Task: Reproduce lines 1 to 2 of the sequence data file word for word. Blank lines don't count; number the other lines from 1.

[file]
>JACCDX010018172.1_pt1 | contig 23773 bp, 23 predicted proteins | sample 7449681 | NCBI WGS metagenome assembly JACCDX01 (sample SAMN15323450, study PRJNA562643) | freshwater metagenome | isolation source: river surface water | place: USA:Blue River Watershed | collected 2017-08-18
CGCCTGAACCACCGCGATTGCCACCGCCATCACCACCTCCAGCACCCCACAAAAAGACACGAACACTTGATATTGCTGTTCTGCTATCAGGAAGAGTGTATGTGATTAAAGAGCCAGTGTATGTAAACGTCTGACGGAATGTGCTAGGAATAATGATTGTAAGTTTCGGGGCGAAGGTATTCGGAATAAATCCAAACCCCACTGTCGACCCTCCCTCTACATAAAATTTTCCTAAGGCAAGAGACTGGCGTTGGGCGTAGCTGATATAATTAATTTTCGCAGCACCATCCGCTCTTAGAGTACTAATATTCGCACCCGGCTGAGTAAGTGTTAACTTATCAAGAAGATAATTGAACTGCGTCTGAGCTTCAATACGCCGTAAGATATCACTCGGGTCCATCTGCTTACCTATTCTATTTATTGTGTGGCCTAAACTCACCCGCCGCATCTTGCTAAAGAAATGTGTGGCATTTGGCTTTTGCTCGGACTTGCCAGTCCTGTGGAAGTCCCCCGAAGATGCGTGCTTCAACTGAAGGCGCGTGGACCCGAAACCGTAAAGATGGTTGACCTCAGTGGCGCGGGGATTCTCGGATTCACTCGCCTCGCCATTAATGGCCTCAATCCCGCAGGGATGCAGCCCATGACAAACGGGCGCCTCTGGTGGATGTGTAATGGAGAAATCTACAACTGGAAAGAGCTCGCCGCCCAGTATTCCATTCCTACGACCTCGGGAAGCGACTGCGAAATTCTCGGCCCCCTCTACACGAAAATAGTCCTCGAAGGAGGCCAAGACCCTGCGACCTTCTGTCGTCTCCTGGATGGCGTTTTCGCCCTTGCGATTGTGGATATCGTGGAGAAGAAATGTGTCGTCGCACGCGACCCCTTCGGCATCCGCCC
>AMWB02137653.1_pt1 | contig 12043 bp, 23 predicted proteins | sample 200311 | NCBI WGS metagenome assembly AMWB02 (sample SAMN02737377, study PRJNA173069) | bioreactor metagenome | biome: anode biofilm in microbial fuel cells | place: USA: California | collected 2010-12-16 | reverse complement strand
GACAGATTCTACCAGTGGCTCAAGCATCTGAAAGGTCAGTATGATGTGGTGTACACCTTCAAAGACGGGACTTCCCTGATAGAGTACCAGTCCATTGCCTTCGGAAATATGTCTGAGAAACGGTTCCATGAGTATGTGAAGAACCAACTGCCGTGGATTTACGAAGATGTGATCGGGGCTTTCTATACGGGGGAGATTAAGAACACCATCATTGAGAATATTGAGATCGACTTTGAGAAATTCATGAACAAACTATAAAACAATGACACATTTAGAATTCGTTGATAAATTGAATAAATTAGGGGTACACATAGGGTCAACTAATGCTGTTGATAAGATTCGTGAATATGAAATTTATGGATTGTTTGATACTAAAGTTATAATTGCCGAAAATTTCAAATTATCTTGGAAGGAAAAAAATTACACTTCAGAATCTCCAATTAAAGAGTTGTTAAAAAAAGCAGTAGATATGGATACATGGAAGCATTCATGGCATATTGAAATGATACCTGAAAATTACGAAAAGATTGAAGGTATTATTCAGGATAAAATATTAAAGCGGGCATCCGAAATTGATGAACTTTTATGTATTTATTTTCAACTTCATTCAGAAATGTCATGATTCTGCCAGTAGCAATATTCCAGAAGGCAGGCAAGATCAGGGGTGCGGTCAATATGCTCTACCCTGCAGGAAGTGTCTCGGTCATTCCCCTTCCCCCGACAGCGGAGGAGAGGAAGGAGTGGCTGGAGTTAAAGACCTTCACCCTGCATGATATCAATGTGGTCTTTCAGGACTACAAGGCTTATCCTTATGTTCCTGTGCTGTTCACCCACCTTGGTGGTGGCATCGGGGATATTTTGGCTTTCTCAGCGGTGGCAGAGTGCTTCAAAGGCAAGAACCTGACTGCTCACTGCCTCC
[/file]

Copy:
>JACCDX010018172.1_pt1 | contig 23773 bp, 23 predicted proteins | sample 7449681 | NCBI WGS metagenome assembly JACCDX01 (sample SAMN15323450, study PRJNA562643) | freshwater metagenome | isolation source: river surface water | place: USA:Blue River Watershed | collected 2017-08-18
CGCCTGAACCACCGCGATTGCCACCGCCATCACCACCTCCAGCACCCCACAAAAAGACACGAACACTTGATATTGCTGTTCTGCTATCAGGAAGAGTGTATGTGATTAAAGAGCCAGTGTATGTAAACGTCTGACGGAATGTGCTAGGAATAATGATTGTAAGTTTCGGGGCGAAGGTATTCGGAATAAATCCAAACCCCACTGTCGACCCTCCCTCTACATAAAATTTTCCTAAGGCAAGAGACTGGCGTTGGGCGTAGCTGATATAATTAATTTTCGCAGCACCATCCGCTCTTAGAGTACTAATATTCGCACCCGGCTGAGTAAGTGTTAACTTATCAAGAAGATAATTGAACTGCGTCTGAGCTTCAATACGCCGTAAGATATCACTCGGGTCCATCTGCTTACCTATTCTATTTATTGTGTGGCCTAAACTCACCCGCCGCATCTTGCTAAAGAAATGTGTGGCATTTGGCTTTTGCTCGGACTTGCCAGTCCTGTGGAAGTCCCCCGAAGATGCGTGCTTCAACTGAAGGCGCGTGGACCCGAAACCGTAAAGATGGTTGACCTCAGTGGCGCGGGGATTCTCGGATTCACTCGCCTCGCCATTAATGGCCTCAATCCCGCAGGGATGCAGCCCATGACAAACGGGCGCCTCTGGTGGATGTGTAATGGAGAAATCTACAACTGGAAAGAGCTCGCCGCCCAGTATTCCATTCCTACGACCTCGGGAAGCGACTGCGAAATTCTCGGCCCCCTCTACACGAAAATAGTCCTCGAAGGAGGCCAAGACCCTGCGACCTTCTGTCGTCTCCTGGATGGCGTTTTCGCCCTTGCGATTGTGGATATCGTGGAGAAGAAATGTGTCGTCGCACGCGACCCCTTCGGCATCCGCCC